The new rear suspension means mechanicals are repackaged underneath the vehicle, allowing a lower rear floor area that Ford used to install new third-row seating that can be folded flat into the floor when not in use.
Best of all, on top models, the rearmost seats can fold with the push of a button as the Expedition and Navigator become the first full-size SUVs with power, split, fold-down rear seats. This is an optional feature for $455.
After the seats are lowered into the floor, there's a flat cargo floor, and it materializes without anyone having to lift and haul heavy and unwieldy seats out of the vehicle.
This isn't the only seat innovation in the 2003 Expedition. In the second row, which comes standard with a 40/20/40 seat split, the middle 20 percent section can slide forward, closer to the back of the front console.
This allows parents riding in the front seats to more easily reach a youngster seated in the middle of the second row.
The child has a clear view out the front of the vehicle, since the view is not obscured by front seatbacks.
In another family-friendly move, the new Expedition offers the same, wide-angle mirror found in the Ford Windstar minivan; it allows the driver to keep an eye on back-seat activities without having to turn around. This additional mirror is installed on the ceiling, near the windshield.
Most consumers naturally assume that big, heavy, full-size SUVs are safe, Mr. Williams said. Indeed, Expedition has received five-star crash ratings for both driver and front passenger in government-conducted frontal crash tests in the 2001 and 2002 model years.
The 2003 Expedition adds more safety items, with curtain air bags offered as a $580 option. They can provide injury protection in side crashes and rollovers.
Tire pressure monitors are available for the first time as a $150 option.
Advance Trac traction control is another option, priced at $795.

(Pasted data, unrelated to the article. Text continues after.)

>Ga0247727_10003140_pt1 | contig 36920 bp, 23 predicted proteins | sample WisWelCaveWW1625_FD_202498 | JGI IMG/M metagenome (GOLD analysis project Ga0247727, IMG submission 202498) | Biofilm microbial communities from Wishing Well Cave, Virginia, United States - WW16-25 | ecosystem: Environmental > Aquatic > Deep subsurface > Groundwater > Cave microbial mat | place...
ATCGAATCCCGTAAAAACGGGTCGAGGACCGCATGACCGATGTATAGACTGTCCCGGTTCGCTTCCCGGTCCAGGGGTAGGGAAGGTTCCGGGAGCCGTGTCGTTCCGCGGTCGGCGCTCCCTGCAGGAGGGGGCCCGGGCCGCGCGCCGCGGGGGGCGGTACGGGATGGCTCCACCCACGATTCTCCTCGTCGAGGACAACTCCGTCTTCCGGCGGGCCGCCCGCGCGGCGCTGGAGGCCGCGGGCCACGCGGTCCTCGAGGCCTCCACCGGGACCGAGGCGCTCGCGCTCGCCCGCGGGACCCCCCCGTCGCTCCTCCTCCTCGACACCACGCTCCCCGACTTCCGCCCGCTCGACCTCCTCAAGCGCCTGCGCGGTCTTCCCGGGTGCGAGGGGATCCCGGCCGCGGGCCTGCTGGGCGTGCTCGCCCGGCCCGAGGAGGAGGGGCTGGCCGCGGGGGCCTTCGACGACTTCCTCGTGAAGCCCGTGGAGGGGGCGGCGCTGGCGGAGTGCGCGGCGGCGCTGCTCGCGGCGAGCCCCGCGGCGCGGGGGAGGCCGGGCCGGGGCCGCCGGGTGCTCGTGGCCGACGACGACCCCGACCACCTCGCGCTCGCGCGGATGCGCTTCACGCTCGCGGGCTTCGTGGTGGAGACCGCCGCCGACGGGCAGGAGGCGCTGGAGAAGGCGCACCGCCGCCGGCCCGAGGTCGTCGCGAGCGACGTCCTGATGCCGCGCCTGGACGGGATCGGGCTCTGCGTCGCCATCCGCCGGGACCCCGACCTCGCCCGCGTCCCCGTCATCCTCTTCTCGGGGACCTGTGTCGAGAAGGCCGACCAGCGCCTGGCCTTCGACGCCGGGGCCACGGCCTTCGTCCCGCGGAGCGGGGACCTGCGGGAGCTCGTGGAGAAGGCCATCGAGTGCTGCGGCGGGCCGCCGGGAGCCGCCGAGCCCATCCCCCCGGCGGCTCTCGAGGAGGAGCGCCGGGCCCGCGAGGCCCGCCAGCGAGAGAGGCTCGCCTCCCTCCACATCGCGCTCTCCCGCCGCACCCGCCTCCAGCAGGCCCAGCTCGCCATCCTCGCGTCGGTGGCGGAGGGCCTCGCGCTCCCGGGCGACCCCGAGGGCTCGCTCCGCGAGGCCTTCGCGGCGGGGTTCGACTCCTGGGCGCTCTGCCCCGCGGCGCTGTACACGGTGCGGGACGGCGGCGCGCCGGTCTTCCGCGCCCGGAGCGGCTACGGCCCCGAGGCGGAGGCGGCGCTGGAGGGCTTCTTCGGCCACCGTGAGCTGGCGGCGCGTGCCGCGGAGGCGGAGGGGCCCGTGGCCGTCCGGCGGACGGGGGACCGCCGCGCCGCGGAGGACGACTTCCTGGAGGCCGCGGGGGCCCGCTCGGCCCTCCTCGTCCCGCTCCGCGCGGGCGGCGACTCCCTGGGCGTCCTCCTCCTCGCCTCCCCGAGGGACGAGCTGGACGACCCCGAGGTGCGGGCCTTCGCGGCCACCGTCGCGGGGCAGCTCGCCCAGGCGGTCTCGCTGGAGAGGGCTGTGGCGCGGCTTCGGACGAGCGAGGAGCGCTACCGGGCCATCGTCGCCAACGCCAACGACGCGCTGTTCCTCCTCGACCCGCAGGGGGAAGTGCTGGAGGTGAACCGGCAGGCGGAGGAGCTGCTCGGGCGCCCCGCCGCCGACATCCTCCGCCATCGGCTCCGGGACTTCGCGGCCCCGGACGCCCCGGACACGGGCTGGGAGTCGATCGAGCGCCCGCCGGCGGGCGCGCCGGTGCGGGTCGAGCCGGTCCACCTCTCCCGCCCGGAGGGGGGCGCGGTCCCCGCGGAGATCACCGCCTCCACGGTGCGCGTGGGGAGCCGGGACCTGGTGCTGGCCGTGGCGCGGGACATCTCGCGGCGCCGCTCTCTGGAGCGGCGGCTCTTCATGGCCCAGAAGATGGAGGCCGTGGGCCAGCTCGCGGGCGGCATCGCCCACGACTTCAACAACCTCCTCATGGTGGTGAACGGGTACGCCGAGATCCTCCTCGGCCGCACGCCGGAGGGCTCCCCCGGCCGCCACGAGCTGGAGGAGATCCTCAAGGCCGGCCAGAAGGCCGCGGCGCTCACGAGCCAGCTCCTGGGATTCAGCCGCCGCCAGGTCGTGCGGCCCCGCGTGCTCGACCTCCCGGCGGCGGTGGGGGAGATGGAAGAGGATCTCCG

Power adjustable brake and accelerator pedals are standard on Expedition, helping drivers properly position themselves in front of the steering wheel-mounted frontal air bag.
Of course, Expedition can be had with a four-wheel-drive system. It worked competently to move the test vehicle up hillsides, on dirt paths and through a muddy ditch.
The new Expedition has the same two V-8 engine offerings that were in the predecessor vehicle with the same performance stats.
Engineers worked, however, to make engine sounds more pleasing and to keep unwanted exterior noises from reaching riders. The result is an Expedition that seems a bit more refined than before.
In addition, the uplevel, 260-horsepower, 5.4-liter Triton V-8 has a new cast-iron engine block, and both it and the 232-horsepower, 4.6-liter V-8 use sophisticated hydraulic engine mounts now to isolate riders from engine vibration.
Over the years, many buyers of the Expedition have been couples and families, Mr. Williams said. "Many were growing out of minivans, either because they didn't like the minivan image or because the kids really liked this Expedition [instead]. It was better adapted to the older kids, 13 to 17 years old [and] these are very active families for the most part."